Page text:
“Today’s teens don’t want to be lectured. They just want the info so they can make up their own minds”, said Kamran Loghman, Executive Director of NIFAR.
Gaithersburg, MD (PRWEB) December 29, 2009
National Institute For Alcohol Recovery (NIFAR®) is unveiling a new online program, Youth Awareness, a practical tool to help concerned parents and educators prevent teen alcohol and drug use. This endeavor is one of several new programs launched by NIFAR, a progressive organization dedicated to alcohol prevention and recovery programs for home use.
Currently, alcohol use is widespread among youth. Surprisingly, 62% of high school seniors report they have been drunk – and 31% say they have had five or more drinks in a row in the last two weeks(1). Concurrently, each day young people are injured or fatally killed in alcohol-related incidents. Further, a survey of female college students found a significant relationship between the amount of reported weekly drinking and experiences of sexual victimization(2).
Youth Awareness explains what alcohol and drugs are and how they can impact a young person’s future. The program is designed to be fun as well as informative. “Today’s teens don’t want to be lectured. They just want the info so they can make up their own minds”, said Kamran Loghman, Executive Director of NIFAR. Further, the program is available at Nifar.com via high-speed streaming audio and downloads for an iPod® or mp3 player – a modern format kids know and love.
Youth Awareness has received the support of leading experts in addiction medicine, including Dr. Devang Gandhi, a board-certified physician in addiction medicine, and Dr. Thomas Goldbaum, a board-certified cardiologist and Associate Professor of Medicine at Georgetown University.
This program is being launched at a critical time. Alcohol addiction is now the number one health problem in the US and in more than forty countries worldwide(2,3). Sadly, underage drinking lays the foundation for alcoholism and related health problems later in life, such as heart disease, cancer, and brain damage. Even advanced brain imaging has shown that kids who drink develop a smaller brain than those who do not(4).
NIFAR seeks to reduce the social and economic impact of problem drinking with Youth Awareness and other breakthrough programs in alcohol recovery and family support. To learn more, please visit http://www.nifar.com. Or contact Kamran Loghman, Executive Director, at 301.216.2220.
About Youth Awareness
This new, dynamic program was developed by substance abuse experts, but it was designed by kids, for kids. It features two college-age people struggling with the difficult choices and consequences of drinking. The two interact in a playful way, with lively banter that today’s kids will find entertaining. Together, they present a positive and eye-opening program with valuable information for kids and parents alike. To learn more about Youth Awareness, alcohol addiction, or the latest in alcohol recovery techniques please visit http://www.nifar.com.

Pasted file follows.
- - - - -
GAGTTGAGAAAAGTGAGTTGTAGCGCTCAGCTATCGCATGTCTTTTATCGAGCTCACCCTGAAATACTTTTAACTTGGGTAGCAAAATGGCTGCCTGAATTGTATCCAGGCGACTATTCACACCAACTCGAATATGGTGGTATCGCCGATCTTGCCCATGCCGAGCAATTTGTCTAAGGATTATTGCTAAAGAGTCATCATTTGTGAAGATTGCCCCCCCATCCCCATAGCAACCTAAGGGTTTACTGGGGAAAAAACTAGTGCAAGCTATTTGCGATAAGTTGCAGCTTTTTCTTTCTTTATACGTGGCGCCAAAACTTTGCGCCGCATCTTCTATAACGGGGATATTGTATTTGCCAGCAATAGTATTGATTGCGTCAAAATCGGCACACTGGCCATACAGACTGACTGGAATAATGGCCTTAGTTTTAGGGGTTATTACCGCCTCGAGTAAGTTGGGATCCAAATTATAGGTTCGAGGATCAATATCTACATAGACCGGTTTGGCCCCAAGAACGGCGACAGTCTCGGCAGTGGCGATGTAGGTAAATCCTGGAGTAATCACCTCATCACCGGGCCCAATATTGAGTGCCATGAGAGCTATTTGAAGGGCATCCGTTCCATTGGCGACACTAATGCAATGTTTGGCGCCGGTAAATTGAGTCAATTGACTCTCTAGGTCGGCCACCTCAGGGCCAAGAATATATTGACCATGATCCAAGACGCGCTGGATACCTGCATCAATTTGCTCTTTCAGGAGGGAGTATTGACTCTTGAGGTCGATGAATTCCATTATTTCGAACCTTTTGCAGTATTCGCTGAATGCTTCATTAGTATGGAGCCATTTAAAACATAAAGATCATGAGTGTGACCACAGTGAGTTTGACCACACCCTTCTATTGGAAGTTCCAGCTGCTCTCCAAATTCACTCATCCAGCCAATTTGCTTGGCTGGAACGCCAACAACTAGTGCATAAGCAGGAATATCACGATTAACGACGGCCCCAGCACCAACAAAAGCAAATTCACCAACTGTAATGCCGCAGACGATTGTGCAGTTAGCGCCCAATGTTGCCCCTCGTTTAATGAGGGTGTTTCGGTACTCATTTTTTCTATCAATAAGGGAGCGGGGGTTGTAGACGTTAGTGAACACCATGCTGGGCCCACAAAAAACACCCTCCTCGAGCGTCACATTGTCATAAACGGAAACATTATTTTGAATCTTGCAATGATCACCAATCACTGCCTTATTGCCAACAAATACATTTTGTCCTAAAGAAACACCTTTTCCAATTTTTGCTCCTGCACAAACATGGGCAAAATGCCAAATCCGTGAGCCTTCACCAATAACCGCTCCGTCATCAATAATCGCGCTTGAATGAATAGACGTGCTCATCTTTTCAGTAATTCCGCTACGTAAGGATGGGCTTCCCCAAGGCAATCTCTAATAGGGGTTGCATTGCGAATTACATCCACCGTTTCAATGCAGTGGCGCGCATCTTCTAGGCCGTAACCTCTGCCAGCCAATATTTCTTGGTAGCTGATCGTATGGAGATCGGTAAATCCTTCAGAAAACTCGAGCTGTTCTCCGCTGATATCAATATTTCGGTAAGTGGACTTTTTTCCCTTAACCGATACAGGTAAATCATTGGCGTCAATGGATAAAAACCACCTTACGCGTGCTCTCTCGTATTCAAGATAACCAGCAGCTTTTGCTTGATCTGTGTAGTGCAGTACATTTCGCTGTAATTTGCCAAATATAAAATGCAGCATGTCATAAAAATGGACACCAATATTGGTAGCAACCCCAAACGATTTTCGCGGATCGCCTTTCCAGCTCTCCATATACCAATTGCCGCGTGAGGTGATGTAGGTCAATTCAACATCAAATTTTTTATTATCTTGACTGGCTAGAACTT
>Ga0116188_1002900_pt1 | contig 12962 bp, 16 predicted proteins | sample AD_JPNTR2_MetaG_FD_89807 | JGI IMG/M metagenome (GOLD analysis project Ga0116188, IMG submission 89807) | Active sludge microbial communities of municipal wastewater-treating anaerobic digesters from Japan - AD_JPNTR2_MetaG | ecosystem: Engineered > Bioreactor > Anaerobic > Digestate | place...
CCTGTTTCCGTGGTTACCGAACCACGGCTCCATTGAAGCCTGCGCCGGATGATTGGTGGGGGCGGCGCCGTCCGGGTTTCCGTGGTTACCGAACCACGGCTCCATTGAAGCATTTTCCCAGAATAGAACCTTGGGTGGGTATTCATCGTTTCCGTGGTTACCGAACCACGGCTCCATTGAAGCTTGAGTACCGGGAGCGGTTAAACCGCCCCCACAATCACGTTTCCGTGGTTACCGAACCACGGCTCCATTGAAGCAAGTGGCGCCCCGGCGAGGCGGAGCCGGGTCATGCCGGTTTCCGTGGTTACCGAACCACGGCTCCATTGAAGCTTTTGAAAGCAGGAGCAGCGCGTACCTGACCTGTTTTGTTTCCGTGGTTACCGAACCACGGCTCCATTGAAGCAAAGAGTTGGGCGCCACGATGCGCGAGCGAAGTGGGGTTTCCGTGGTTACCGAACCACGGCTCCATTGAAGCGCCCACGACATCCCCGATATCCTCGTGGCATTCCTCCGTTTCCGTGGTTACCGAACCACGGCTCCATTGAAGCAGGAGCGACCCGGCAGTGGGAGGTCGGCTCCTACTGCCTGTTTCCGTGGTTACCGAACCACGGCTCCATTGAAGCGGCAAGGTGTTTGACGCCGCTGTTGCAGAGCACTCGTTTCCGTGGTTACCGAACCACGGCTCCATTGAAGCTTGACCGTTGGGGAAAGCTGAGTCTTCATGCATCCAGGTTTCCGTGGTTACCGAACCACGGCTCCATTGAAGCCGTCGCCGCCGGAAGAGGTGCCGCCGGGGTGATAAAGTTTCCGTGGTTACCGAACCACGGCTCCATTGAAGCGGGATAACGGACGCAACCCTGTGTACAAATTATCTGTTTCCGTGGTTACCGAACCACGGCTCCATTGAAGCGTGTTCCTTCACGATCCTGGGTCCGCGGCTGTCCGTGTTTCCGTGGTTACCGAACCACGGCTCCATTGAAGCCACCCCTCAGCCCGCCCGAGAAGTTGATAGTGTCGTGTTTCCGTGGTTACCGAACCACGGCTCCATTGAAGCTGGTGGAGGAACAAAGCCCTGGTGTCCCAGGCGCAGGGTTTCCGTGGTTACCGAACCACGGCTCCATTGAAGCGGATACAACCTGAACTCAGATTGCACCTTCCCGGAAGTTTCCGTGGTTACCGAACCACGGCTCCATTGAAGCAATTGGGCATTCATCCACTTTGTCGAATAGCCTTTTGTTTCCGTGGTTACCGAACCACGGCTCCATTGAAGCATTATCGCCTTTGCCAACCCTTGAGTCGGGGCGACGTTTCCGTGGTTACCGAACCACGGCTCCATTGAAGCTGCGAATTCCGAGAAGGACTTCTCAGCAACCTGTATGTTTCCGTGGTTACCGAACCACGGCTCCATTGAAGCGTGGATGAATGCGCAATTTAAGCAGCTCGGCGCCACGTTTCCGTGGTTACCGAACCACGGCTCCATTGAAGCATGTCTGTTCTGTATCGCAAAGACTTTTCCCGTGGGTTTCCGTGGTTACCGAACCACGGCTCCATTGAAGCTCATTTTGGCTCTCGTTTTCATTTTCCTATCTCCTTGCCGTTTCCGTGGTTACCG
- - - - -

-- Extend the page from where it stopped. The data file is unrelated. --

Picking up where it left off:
NIFAR is an organization of devoted recovery experts and addiction researchers. Its goal is to advance recovery with the latest proven techniques. In addition to Regenerate, NIFAR offers a family support program called Restore® that provides effective tools for loved ones to cope with the challenges of recovery. Also, NIFAR has a fun and informative Youth Awareness program that gives teens vital information to help them make smart decisions. The tone of each program is positive and uplifting, and they all convey enthusiasm for the participant’s future. Further, each daily segment reinforces empowerment, healing, and lasting change. To learn more about NIFAR, or the remarkable success stories the organization has inspired, visit http://www.nifar.com.
(1) Center for Alcohol and Addiction Studies. (2000). “Position Paper on Drug Policy, Physician Leadership
on National Drug Policy PLNDP”. Brown University, Providence, RI.
(2) National Council on Alcoholism and Drug Dependence, Inc. Fact Sheet. New York, NY.
(3) World Health Organization. (2004). Department of Mental Health and Substance Abuse. Geneva. (Global Status Report on Alcohol).
(4) Crews, Fulton T., Miranda, Robert, Jr., Monti, Peter M., Nixon, Kimberly, Sher, H., Swartzwelder, Scott,
Tapert, Susan F., White, Aaron, (2005), “Adolescent Binge Drinking Causes Life-Long Changes in Brain”, Alcoholism: Clinical and Experimental Research., Vol. 29, (2), pp 207-220.
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